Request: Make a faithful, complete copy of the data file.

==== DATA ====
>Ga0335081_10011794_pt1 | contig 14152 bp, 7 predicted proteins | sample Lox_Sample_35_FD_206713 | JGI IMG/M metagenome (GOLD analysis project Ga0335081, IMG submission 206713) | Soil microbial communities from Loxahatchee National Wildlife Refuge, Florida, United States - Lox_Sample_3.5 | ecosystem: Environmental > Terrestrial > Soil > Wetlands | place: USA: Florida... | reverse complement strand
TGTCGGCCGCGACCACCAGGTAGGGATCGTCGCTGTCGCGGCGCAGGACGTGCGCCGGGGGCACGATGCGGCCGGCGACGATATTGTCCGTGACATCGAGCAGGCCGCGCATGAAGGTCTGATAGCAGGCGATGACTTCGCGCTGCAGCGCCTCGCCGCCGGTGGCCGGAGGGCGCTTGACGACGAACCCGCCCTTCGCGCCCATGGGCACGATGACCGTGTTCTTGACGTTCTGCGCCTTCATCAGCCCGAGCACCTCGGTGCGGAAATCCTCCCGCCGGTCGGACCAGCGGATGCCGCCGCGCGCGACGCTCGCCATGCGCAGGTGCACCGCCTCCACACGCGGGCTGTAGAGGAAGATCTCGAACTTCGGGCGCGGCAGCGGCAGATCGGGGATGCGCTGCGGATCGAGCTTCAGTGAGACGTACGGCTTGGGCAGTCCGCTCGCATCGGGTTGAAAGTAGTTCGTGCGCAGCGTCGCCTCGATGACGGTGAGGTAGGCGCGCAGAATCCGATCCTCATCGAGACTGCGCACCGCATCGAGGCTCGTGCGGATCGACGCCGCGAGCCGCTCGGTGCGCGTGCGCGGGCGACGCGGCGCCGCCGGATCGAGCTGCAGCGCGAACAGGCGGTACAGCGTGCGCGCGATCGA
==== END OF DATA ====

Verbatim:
>Ga0335081_10011794_pt1 | contig 14152 bp, 7 predicted proteins | sample Lox_Sample_35_FD_206713 | JGI IMG/M metagenome (GOLD analysis project Ga0335081, IMG submission 206713) | Soil microbial communities from Loxahatchee National Wildlife Refuge, Florida, United States - Lox_Sample_3.5 | ecosystem: Environmental > Terrestrial > Soil > Wetlands | place: USA: Florida... | reverse complement strand
TGTCGGCCGCGACCACCAGGTAGGGATCGTCGCTGTCGCGGCGCAGGACGTGCGCCGGGGGCACGATGCGGCCGGCGACGATATTGTCCGTGACATCGAGCAGGCCGCGCATGAAGGTCTGATAGCAGGCGATGACTTCGCGCTGCAGCGCCTCGCCGCCGGTGGCCGGAGGGCGCTTGACGACGAACCCGCCCTTCGCGCCCATGGGCACGATGACCGTGTTCTTGACGTTCTGCGCCTTCATCAGCCCGAGCACCTCGGTGCGGAAATCCTCCCGCCGGTCGGACCAGCGGATGCCGCCGCGCGCGACGCTCGCCATGCGCAGGTGCACCGCCTCCACACGCGGGCTGTAGAGGAAGATCTCGAACTTCGGGCGCGGCAGCGGCAGATCGGGGATGCGCTGCGGATCGAGCTTCAGTGAGACGTACGGCTTGGGCAGTCCGCTCGCATCGGGTTGAAAGTAGTTCGTGCGCAGCGTCGCCTCGATGACGGTGAGGTAGGCGCGCAGAATCCGATCCTCATCGAGACTGCGCACCGCATCGAGGCTCGTGCGGATCGACGCCGCGAGCCGCTCGGTGCGCGTGCGCGGGCGACGCGGCGCCGCCGGATCGAGCTGCAGCGCGAACAGGCGGTACAGCGTGCGCGCGATCGA